This blog post is part of my ongoing “60 Books in 60 Days” encounter with the Penguin Great Ideas series. From mid-December to mid-February, I will read one book in the series each night and post a blog entry about it the next morning. For more on this beautifully designed series, visit Penguin’s page about the books.
On the Shortness of Life; Life Is Long If You Know How to Use It
by Lucius Seneca (c. 4 BC – 65 AD)
“…the minds of the preoccupied, as if harnessed in a yoke, cannot turn round and look behind them. So their lives vanish into an abyss; and just as it is no use pouring any amount of liquid into a container without a bottom to catch and hold it, so it does not matter how much time we are given if there is nowhere for it to settle; it escapes through the cracks and holes of the mind..”
We let others waste our own time, compromise our happiness in the present for a time of leisure in the future that may never come, and yet cannot abide living in our own skulls so vehemently that we scramble to fill what leisure time we do have between events, activities, or commitments with the equivalent of wasteful distraction. (Seneca: “the man who fears his own memory.”) At the same time, we do not allow the past, personal or public, to influence our personal here-and-now as much as we should; if we did, we would perhaps be able to face the moment with more calmness and perspective.
Although written almost two thousand years ago, “On the Shortness of Life” could have been written in this century because it offers prescient advice on combating the shortcomings of a modern life in which personal technology like cell phones and computers, coupled with internet addiction, have given human beings ever more ways to distract themselves from the fundamental questions of their existence, including the fact that all of us will eventually be dust. The fragmentation of one’s attention–of one’s brain–that Seneca discusses in this essay is a serious problem in modern society because we have so many more ways to distract ourselves and others than in the past. The same internet that gives us knowledge also obscures or falsifies it, makes all information oddly equal, and further allows others to waste our time for us.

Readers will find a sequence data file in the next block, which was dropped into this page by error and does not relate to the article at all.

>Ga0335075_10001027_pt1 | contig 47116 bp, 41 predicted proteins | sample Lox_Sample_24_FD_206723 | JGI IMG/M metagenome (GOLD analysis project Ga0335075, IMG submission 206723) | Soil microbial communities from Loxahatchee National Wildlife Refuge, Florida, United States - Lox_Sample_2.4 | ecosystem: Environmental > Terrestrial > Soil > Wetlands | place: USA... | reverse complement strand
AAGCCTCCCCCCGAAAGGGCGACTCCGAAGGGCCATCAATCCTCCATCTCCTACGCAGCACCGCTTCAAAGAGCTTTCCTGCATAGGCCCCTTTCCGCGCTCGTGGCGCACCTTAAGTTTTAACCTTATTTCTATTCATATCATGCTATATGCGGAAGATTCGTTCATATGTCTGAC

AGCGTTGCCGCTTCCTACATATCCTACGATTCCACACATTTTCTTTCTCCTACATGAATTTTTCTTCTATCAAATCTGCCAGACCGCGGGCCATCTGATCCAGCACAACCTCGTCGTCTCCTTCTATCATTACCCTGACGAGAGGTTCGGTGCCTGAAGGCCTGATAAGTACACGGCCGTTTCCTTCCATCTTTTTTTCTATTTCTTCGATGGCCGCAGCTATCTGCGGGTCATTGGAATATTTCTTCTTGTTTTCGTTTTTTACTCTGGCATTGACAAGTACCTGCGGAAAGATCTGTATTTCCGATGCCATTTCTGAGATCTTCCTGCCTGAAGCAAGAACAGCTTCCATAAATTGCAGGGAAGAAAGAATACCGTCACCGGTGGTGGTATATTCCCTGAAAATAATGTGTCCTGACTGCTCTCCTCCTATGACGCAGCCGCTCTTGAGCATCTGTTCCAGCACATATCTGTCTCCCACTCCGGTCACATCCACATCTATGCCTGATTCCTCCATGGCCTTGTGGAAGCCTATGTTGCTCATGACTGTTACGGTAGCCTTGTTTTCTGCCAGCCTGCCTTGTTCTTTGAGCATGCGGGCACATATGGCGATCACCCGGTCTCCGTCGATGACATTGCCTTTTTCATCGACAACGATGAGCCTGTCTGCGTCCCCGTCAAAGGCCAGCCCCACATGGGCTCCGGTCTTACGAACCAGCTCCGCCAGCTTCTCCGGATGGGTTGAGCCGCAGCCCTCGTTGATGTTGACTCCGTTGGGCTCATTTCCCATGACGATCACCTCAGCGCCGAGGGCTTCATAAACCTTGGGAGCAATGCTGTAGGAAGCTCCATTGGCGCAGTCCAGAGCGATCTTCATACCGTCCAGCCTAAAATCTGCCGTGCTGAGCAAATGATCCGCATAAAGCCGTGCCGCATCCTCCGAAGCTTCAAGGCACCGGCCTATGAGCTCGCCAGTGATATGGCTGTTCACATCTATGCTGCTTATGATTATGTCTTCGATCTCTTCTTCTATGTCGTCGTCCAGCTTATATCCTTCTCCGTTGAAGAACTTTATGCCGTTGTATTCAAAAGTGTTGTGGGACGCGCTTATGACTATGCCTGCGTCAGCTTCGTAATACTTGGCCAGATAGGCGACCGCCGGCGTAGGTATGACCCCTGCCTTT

Preservation of the self is a major point of Seneca’s essay, including the critical point that it is not a selfish act to shield ourselves from people who waste our time without giving us anything–it just points to a truth that we don’t want to admit sometimes. While we may think that we are truly connecting with other people through the internet or in the “snail” world, most of those connections are superficial, and many of them can be seen, from at least one perspective, as moving each of us a step closer to death without any (nonmaterial) gain on the individual’s part. As Seneca writes, some complain that “It is impossible to live,” to which he replies “Of course it is impossible. All those who call you to themselves draw you away from yourself.” Seneca’s essay is in some ways a validation of individual sovereignty, that giving away too much of ourselves is not generosity but instead a kind of ever-encroaching insanity. I’m deliberately overstating the point about the internet, of course–and we will always find ways to distract ourselves from our eventual annihilation–but Seneca provides good guidance on ways to be better, more fulfilled, less fragmented people.
This edition also includes the essays “Consolation to Helvia” and “On Tranquility of Mind”.
If alive today, Seneca would not have wasted time googling himself.
Questions for Readers>
Have you wasted your life in some way? If so, how? (And what are you going to do about it?) If not, how can you be so sure?
Next up, Marcus Aurelius’ Meditations…